Addressing the negative effects of quick commerce

quick commerce

The popularity of home deliveries, and especially of food, is growing rapidly. According to research firm Kantar, the ‘quick commerce’ players are on track to generate an annual turnover of one billion euros by the end of 2022. But this increasing popularity also has a downside.

The quick-commerce ‘dark stores’ – small local distribution hubs which take their name from the fact that the windows are often blacked out – have a negative effect on local communities. Residents complain about obstructed pavements, reduced traffic safety and noise pollution.

It is important to find a solution for this. Since dark stores are neither supermarkets nor non-food retail, local authorities currently lack suitable options for regulating fast-track deliveries from dark stores.

There are two possibilities: 1) Quick commerce players, local authorities and residents work together to find a solution, or 2) Quick commerce players relocate to industrial estates. The second option would put paid to the promise of delivery within 10 minutes, which would rob this service of a key unique selling point. This raises the question of whether quick commerce actually has a future.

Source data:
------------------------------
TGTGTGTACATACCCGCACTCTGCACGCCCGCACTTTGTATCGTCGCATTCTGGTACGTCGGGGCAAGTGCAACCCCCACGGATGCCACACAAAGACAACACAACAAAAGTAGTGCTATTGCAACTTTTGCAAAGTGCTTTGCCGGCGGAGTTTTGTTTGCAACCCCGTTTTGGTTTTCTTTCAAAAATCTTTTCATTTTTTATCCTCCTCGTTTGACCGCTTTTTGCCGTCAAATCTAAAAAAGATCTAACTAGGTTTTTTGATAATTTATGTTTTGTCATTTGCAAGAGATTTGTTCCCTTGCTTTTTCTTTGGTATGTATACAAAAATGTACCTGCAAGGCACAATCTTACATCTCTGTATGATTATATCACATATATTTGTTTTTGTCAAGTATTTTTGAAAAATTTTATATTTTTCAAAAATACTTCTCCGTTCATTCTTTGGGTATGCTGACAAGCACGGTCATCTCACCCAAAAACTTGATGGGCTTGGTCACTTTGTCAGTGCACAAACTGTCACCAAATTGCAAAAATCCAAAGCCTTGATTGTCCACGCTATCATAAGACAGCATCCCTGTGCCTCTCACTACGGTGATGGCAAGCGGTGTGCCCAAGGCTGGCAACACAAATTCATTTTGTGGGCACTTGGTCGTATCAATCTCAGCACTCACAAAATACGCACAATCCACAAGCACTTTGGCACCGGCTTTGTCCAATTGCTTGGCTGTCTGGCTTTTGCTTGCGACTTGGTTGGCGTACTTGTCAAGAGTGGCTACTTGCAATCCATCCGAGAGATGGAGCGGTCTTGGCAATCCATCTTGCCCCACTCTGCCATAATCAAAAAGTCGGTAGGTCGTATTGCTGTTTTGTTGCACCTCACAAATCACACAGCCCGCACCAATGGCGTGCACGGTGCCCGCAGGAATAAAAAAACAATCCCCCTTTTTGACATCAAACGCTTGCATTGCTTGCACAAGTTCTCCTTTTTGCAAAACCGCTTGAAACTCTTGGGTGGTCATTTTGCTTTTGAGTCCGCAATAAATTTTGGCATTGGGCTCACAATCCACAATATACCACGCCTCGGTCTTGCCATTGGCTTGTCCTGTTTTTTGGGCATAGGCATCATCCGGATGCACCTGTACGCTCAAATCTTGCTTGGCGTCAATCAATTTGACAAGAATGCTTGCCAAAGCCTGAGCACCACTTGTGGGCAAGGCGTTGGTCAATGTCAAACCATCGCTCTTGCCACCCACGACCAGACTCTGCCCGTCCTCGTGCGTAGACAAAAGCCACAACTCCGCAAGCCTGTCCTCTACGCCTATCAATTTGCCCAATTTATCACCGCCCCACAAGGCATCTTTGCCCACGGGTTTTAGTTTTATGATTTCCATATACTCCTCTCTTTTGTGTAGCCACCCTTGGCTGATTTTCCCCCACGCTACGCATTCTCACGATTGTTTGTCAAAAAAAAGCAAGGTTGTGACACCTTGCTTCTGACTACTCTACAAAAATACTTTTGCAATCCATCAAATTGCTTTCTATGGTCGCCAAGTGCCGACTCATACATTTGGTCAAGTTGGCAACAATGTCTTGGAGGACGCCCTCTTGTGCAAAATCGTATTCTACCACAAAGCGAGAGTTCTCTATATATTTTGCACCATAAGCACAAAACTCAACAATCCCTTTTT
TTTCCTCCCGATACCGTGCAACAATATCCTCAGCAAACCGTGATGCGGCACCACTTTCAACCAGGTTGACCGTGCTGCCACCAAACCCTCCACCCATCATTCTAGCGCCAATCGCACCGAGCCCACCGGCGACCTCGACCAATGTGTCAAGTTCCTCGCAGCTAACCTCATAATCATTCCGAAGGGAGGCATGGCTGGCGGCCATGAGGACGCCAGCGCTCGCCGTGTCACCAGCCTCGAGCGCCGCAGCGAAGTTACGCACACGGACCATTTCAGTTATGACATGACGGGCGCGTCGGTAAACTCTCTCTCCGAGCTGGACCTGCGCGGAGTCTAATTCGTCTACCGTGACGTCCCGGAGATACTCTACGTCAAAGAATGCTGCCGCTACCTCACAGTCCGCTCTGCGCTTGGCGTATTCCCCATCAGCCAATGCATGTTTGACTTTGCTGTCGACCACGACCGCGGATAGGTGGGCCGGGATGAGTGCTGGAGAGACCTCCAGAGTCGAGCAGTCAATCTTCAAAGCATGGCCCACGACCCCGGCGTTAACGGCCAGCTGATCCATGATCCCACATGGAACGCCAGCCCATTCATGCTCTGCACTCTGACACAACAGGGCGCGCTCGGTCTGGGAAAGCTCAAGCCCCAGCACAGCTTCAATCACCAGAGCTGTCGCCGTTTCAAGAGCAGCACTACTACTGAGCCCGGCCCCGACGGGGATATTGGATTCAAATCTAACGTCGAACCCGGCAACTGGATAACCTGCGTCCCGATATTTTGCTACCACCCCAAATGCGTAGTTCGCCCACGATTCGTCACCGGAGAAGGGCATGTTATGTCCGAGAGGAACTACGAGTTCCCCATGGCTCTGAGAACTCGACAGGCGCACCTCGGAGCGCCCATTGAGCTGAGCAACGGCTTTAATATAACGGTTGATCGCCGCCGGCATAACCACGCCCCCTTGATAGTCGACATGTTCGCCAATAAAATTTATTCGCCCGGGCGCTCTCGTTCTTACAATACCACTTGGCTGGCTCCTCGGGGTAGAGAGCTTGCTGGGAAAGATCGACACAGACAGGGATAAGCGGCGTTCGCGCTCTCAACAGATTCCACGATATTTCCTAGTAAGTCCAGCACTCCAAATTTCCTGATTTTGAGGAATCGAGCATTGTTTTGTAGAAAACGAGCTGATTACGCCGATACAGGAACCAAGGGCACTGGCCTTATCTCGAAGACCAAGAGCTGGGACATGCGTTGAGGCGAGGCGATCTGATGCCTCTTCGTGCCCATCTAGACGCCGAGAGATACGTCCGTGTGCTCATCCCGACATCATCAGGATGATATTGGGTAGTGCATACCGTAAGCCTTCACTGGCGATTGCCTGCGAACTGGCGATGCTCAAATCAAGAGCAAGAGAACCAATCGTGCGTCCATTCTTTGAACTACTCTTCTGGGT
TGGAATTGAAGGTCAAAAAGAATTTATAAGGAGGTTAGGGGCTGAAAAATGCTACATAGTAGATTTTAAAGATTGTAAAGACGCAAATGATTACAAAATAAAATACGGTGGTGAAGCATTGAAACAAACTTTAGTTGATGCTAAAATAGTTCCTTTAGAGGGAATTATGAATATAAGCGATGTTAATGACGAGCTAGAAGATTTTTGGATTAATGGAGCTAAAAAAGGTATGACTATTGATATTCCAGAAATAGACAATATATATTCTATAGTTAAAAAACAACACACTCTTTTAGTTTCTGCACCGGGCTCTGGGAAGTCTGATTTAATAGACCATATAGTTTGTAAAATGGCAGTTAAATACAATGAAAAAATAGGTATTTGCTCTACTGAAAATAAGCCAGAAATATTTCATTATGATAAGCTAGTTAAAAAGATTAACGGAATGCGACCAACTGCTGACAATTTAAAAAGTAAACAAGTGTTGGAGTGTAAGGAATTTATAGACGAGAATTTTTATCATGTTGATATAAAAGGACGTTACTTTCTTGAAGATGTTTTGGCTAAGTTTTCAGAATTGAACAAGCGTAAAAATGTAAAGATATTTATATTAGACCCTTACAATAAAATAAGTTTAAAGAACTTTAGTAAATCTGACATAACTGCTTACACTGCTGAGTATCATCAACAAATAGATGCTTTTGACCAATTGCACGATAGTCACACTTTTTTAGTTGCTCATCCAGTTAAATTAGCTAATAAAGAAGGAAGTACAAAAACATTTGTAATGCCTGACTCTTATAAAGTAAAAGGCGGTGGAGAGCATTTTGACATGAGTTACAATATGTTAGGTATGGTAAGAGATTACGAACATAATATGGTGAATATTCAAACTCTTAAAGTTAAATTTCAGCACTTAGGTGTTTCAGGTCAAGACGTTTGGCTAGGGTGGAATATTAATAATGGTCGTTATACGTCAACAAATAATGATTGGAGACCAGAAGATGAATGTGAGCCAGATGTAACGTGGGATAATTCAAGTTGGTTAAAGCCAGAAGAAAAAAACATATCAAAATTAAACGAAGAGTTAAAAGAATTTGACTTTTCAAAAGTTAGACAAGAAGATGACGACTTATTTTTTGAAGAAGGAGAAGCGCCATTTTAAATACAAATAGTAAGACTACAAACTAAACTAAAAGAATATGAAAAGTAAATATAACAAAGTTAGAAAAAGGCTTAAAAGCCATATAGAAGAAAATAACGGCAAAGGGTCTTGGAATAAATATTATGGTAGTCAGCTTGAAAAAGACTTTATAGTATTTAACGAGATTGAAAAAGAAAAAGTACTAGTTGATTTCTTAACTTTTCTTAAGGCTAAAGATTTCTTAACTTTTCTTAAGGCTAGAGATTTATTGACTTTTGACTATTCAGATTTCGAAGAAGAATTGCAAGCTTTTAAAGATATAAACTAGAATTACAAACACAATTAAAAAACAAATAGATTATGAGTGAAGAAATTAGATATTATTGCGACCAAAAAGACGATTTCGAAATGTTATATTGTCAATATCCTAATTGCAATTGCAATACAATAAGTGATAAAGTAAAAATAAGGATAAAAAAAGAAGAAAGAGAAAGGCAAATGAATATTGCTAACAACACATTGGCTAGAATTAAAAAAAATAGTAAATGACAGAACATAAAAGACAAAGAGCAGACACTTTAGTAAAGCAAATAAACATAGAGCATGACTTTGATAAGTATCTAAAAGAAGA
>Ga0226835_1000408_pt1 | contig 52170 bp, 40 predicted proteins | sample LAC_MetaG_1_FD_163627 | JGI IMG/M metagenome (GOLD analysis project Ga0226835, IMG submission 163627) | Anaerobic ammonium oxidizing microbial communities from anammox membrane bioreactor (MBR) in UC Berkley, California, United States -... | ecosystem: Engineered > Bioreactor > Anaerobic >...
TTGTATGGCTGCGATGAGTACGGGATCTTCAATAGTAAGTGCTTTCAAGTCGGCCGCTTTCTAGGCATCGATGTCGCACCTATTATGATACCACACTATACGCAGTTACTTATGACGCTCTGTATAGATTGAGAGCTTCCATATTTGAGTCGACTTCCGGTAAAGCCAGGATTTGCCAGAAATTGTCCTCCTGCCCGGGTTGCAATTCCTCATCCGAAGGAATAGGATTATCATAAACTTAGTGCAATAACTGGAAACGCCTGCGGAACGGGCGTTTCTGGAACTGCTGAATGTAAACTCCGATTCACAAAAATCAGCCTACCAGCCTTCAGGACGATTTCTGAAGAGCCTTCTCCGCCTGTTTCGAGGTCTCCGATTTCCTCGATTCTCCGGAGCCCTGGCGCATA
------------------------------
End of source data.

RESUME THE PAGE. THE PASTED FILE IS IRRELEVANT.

Fleeting success or here to stay?

Fast-track delivery services seem to be hugely popular – or perhaps they are just receiving a lot of media coverage right now – and venture capitalists are investing billions. Even so, their long-term viability is debatable.

In terms of the future potential of quick commerce in the Netherlands, the country has a high proportion of small households (people living alone or couples without children). Such households often lead less-structured lifestyles and don’t have an issue with paying more for groceries.

Quick commerce is a good fit with today’s ‘convenience economy’, so it is unlikely to vanish completely. As is common in many other markets, the biggest players will survive and, if the popularity continues, existing companies will try to capitalize on the opportunity too. The partnership between Jumbo and Gorillas is one example of this already happening.

Dirk Mulder, Sector Banker Trade & Retail at ING Sector Banking